But the next morning, when I was walking in the garden, the man who guarded the house came running to me and said, “What kind of women are staying upstairs? The whole night I was puzzled about what they were doing. They would bring something in buckets and throw it on the street.” Finally he went there with a torch to look, and he was surprised: these women were strange. They could not urinate in the toilet, so they were urinating in a bucket – all five – and when it was full they had to throw it out. I talked to them. They said, “Ah, we understand, but it is against the holy scripture.”
Buddhist monks walk with naked feet. Buddha and Mahavira both had said, “Don’t use leather, because if you use leather for any purpose – shoes, suitcases, or anything – then animals are going to be killed. You may not kill them, and you may not know who is killing them, but indirectly you are the cause of their being killed. So you have to accept your responsibility; don’t use anything made of leather.”
Mahavira was very strict, so they cannot use shoes. And I asked Jaina nuns and Jaina monks…. And now to walk in Mahavira’s time it may have been a little different; they were walking just on plain earth. Now these poor monks and nuns are walking on coal tar, in the hot summer. Their feet start getting wounds, but they cannot wear shoes. I said, “It is perfectly true. Look at my shoes, they are not made of leather. Now synthetic leather is available, which is man-made; nobody is killed. You can use shoes made of cloth, they are available.” But just the word shoe is enough. It is against the holy scripture.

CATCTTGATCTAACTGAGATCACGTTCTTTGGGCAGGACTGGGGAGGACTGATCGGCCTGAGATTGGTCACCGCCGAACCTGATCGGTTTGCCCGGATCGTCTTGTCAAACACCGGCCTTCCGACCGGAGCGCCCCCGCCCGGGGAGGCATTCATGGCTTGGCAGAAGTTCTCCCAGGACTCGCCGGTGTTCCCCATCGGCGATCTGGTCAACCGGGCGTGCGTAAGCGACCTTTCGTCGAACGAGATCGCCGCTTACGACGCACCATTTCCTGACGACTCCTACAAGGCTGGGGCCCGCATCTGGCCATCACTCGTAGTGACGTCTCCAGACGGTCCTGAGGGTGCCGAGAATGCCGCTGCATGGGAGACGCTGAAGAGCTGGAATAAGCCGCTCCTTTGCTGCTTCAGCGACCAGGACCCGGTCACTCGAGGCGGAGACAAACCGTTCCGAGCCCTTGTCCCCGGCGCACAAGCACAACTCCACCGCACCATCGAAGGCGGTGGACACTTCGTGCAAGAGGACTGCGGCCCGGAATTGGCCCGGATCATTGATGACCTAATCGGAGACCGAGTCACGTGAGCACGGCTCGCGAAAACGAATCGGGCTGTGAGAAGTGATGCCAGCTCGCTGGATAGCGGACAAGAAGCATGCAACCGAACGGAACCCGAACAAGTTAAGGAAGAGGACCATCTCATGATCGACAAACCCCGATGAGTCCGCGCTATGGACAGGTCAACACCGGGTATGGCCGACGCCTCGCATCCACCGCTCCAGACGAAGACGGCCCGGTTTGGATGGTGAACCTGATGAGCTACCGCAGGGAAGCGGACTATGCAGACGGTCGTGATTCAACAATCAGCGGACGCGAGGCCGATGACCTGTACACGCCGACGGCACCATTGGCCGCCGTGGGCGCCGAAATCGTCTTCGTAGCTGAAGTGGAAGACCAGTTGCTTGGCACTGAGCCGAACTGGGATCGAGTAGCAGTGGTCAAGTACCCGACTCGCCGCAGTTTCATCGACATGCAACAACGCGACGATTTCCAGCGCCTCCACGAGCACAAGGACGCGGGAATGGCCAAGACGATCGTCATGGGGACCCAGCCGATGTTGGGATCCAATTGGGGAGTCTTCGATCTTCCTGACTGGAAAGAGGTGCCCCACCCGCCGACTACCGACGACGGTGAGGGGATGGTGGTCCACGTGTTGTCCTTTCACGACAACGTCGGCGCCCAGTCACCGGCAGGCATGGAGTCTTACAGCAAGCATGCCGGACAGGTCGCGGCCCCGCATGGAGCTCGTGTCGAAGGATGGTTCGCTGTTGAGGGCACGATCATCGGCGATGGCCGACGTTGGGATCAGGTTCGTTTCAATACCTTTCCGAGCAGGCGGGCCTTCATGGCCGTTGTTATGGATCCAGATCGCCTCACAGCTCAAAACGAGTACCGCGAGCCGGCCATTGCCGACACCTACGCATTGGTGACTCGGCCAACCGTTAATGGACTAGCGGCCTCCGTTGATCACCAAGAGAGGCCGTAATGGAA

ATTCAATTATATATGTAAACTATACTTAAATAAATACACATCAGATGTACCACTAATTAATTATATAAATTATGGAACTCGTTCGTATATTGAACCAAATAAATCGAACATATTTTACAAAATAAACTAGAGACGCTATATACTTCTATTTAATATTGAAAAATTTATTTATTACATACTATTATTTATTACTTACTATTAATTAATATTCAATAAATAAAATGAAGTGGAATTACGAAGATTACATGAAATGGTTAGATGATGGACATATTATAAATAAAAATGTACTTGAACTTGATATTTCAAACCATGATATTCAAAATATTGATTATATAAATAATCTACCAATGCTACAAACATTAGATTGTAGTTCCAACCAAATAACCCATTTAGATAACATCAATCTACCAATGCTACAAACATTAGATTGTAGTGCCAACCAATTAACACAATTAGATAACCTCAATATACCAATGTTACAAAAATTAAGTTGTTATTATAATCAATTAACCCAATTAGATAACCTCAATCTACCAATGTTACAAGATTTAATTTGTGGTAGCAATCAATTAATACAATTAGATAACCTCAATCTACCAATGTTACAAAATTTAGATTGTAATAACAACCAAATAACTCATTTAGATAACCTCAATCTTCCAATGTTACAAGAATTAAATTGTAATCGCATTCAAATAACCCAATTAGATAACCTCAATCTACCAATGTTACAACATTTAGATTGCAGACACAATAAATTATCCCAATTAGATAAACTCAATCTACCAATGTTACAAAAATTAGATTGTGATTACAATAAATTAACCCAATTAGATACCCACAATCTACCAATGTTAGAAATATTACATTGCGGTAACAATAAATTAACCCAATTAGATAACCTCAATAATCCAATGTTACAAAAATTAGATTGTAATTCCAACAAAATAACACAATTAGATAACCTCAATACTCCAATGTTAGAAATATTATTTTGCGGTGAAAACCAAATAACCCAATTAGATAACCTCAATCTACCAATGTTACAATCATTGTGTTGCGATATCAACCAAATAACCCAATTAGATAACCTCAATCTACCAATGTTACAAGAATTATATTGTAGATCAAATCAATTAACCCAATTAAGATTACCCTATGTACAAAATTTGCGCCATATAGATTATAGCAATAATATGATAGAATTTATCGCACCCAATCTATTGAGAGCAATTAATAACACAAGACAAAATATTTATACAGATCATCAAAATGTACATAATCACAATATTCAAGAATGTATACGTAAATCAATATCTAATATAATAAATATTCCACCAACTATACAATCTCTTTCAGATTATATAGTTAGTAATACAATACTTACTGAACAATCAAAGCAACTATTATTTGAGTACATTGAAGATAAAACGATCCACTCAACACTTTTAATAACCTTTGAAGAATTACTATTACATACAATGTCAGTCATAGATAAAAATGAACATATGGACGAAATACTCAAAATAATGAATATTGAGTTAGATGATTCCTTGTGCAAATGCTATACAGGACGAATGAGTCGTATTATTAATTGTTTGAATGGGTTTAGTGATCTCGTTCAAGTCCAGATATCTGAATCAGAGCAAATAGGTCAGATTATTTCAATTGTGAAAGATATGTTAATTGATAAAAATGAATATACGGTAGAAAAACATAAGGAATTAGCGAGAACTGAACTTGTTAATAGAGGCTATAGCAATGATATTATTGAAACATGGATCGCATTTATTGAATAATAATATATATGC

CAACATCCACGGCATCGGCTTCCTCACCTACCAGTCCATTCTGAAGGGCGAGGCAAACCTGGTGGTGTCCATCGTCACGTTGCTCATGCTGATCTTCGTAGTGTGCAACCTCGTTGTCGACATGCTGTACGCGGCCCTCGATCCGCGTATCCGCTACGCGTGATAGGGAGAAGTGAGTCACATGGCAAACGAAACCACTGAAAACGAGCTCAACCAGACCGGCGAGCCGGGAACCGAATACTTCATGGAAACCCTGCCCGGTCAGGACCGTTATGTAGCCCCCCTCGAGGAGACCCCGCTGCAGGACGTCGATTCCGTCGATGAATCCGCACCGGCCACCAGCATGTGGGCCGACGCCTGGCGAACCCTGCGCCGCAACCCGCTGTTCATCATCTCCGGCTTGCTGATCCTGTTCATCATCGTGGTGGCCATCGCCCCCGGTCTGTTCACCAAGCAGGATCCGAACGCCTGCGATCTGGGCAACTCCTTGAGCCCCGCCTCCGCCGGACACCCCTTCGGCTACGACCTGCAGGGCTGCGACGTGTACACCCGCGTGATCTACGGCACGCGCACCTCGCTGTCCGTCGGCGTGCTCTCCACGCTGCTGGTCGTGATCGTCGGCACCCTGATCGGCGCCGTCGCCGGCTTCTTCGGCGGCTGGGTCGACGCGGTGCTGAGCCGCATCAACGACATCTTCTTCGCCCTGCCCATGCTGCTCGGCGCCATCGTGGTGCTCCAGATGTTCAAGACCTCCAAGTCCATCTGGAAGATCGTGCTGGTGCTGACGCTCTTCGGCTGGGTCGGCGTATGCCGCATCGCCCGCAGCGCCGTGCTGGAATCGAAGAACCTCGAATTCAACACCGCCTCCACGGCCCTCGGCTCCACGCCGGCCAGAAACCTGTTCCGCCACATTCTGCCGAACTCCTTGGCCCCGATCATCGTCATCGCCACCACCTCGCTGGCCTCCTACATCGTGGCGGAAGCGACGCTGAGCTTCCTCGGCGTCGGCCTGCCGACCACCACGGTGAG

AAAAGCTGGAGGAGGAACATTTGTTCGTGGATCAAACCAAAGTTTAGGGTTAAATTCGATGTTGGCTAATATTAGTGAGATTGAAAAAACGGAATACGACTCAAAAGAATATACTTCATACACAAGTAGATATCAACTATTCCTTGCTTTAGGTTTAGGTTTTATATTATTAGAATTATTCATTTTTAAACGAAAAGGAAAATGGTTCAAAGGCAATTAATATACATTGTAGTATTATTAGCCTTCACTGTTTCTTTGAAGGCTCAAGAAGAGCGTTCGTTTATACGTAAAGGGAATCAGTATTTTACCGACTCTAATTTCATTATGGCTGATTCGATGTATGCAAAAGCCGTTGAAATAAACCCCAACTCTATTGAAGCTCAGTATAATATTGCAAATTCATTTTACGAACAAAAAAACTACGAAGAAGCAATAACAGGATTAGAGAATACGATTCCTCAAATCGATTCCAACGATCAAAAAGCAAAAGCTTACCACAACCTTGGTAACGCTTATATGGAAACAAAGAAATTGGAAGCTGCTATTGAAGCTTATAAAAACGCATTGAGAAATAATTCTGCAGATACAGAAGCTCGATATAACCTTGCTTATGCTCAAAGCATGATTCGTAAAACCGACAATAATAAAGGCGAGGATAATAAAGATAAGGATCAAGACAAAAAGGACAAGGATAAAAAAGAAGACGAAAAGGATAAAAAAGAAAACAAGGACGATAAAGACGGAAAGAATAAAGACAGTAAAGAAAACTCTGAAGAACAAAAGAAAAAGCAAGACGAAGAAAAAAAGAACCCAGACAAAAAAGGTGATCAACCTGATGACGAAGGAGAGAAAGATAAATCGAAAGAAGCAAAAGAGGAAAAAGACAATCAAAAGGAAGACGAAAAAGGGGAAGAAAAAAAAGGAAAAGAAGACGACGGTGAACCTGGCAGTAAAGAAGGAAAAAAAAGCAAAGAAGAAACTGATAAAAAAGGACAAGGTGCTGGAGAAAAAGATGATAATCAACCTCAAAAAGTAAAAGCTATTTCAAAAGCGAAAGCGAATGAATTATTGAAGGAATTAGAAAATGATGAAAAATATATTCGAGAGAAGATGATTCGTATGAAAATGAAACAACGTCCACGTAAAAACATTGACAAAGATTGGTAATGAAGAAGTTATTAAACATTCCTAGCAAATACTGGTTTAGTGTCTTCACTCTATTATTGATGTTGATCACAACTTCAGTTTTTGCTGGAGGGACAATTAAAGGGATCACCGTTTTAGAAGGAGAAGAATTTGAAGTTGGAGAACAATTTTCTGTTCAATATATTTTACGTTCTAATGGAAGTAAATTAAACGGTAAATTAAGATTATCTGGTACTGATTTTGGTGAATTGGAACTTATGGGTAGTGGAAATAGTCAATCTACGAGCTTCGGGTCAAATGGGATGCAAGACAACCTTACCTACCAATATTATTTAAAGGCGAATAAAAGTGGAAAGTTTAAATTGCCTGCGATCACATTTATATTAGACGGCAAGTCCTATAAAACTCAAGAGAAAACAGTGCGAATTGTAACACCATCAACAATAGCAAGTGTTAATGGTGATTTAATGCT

And I had seen these poor women and men, and I told them, “What you are doing – that’s what I am saying to do, but you don’t understand.” When their feet would start bleeding, then they would put cloths around the feet, and I said, “That’s what a cloth shoe is, but well made, better made, more comfortable. What you are doing looks stupid. And carrying so much load on both feet” – because they had to wind it perfectly, so that it didn’t get loose through walking and fall off. But this too they would do only when they were out of sight of their community. If the community comes to know that you are covering your feet with cloth, then you are trying to cheat. You fall from grace.
Buddha was not so strict about leather. Perhaps the question was never raised because it was already an accepted fact. Jaina monks were very old; in Buddha’s time they were at least five thousand years old. And Buddha was trying to prove that he was the twenty-fourth tirthankara of the Jainas, so he must have been following in every way. He must have been walking barefoot, and his sannyasins, his bhikkhus, his monks, must have been doing the same, and the question was never raised.